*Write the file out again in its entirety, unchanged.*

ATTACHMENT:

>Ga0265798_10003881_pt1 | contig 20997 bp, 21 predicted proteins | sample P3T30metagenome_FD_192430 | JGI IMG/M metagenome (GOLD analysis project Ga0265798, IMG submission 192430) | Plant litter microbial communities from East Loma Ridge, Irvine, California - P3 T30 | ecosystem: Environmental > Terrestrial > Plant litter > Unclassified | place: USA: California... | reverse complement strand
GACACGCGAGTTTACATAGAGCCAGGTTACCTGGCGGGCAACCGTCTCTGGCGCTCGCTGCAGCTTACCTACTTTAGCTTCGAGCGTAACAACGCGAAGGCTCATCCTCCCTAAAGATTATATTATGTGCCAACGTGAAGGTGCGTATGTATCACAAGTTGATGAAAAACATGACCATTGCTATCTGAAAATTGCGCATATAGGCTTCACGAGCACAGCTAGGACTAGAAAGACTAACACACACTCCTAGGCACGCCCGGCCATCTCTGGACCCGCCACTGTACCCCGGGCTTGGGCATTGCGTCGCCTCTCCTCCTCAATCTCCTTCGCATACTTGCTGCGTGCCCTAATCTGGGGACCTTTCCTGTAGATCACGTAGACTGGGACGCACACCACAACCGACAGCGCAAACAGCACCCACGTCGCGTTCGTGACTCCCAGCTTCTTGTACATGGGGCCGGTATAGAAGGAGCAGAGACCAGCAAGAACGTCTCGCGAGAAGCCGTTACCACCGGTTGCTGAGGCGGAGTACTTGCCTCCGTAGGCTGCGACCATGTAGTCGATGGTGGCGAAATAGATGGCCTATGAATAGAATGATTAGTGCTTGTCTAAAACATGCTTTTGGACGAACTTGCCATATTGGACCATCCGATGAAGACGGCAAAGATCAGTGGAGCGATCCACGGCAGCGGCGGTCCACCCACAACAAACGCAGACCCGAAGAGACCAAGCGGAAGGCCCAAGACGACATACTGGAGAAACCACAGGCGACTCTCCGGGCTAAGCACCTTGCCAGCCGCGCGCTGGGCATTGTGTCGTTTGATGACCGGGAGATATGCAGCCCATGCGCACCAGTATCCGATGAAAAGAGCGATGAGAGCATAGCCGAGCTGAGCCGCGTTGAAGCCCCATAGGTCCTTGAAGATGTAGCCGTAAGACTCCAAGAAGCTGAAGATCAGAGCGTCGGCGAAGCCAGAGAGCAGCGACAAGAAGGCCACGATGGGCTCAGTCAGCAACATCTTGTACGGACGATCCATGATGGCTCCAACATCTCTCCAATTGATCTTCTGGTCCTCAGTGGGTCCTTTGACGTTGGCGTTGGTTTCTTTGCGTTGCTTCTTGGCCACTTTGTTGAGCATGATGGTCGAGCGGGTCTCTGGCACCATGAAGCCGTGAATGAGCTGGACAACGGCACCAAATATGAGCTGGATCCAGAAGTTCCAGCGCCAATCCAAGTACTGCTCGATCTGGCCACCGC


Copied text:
>Ga0265798_10003881_pt1 | contig 20997 bp, 21 predicted proteins | sample P3T30metagenome_FD_192430 | JGI IMG/M metagenome (GOLD analysis project Ga0265798, IMG submission 192430) | Plant litter microbial communities from East Loma Ridge, Irvine, California - P3 T30 | ecosystem: Environmental > Terrestrial > Plant litter > Unclassified | place: USA: California... | reverse complement strand
GACACGCGAGTTTACATAGAGCCAGGTTACCTGGCGGGCAACCGTCTCTGGCGCTCGCTGCAGCTTACCTACTTTAGCTTCGAGCGTAACAACGCGAAGGCTCATCCTCCCTAAAGATTATATTATGTGCCAACGTGAAGGTGCGTATGTATCACAAGTTGATGAAAAACATGACCATTGCTATCTGAAAATTGCGCATATAGGCTTCACGAGCACAGCTAGGACTAGAAAGACTAACACACACTCCTAGGCACGCCCGGCCATCTCTGGACCCGCCACTGTACCCCGGGCTTGGGCATTGCGTCGCCTCTCCTCCTCAATCTCCTTCGCATACTTGCTGCGTGCCCTAATCTGGGGACCTTTCCTGTAGATCACGTAGACTGGGACGCACACCACAACCGACAGCGCAAACAGCACCCACGTCGCGTTCGTGACTCCCAGCTTCTTGTACATGGGGCCGGTATAGAAGGAGCAGAGACCAGCAAGAACGTCTCGCGAGAAGCCGTTACCACCGGTTGCTGAGGCGGAGTACTTGCCTCCGTAGGCTGCGACCATGTAGTCGATGGTGGCGAAATAGATGGCCTATGAATAGAATGATTAGTGCTTGTCTAAAACATGCTTTTGGACGAACTTGCCATATTGGACCATCCGATGAAGACGGCAAAGATCAGTGGAGCGATCCACGGCAGCGGCGGTCCACCCACAACAAACGCAGACCCGAAGAGACCAAGCGGAAGGCCCAAGACGACATACTGGAGAAACCACAGGCGACTCTCCGGGCTAAGCACCTTGCCAGCCGCGCGCTGGGCATTGTGTCGTTTGATGACCGGGAGATATGCAGCCCATGCGCACCAGTATCCGATGAAAAGAGCGATGAGAGCATAGCCGAGCTGAGCCGCGTTGAAGCCCCATAGGTCCTTGAAGATGTAGCCGTAAGACTCCAAGAAGCTGAAGATCAGAGCGTCGGCGAAGCCAGAGAGCAGCGACAAGAAGGCCACGATGGGCTCAGTCAGCAACATCTTGTACGGACGATCCATGATGGCTCCAACATCTCTCCAATTGATCTTCTGGTCCTCAGTGGGTCCTTTGACGTTGGCGTTGGTTTCTTTGCGTTGCTTCTTGGCCACTTTGTTGAGCATGATGGTCGAGCGGGTCTCTGGCACCATGAAGCCGTGAATGAGCTGGACAACGGCACCAAATATGAGCTGGATCCAGAAGTTCCAGCGCCAATCCAAGTACTGCTCGATCTGGCCACCGC